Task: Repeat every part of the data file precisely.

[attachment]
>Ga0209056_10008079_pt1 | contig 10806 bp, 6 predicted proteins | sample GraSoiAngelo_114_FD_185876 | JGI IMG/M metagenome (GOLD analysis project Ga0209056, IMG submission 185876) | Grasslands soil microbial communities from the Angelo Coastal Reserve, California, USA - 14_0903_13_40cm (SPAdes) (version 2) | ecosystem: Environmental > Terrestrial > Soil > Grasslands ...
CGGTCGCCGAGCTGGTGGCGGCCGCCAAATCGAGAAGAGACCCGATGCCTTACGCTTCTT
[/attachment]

>Ga0209056_10008079_pt1 | contig 10806 bp, 6 predicted proteins | sample GraSoiAngelo_114_FD_185876 | JGI IMG/M metagenome (GOLD analysis project Ga0209056, IMG submission 185876) | Grasslands soil microbial communities from the Angelo Coastal Reserve, California, USA - 14_0903_13_40cm (SPAdes) (version 2) | ecosystem: Environmental > Terrestrial > Soil > Grasslands ...
CGGTCGCCGAGCTGGTGGCGGCCGCCAAATCGAGAAGAGACCCGATGCCTTACGCTTCTT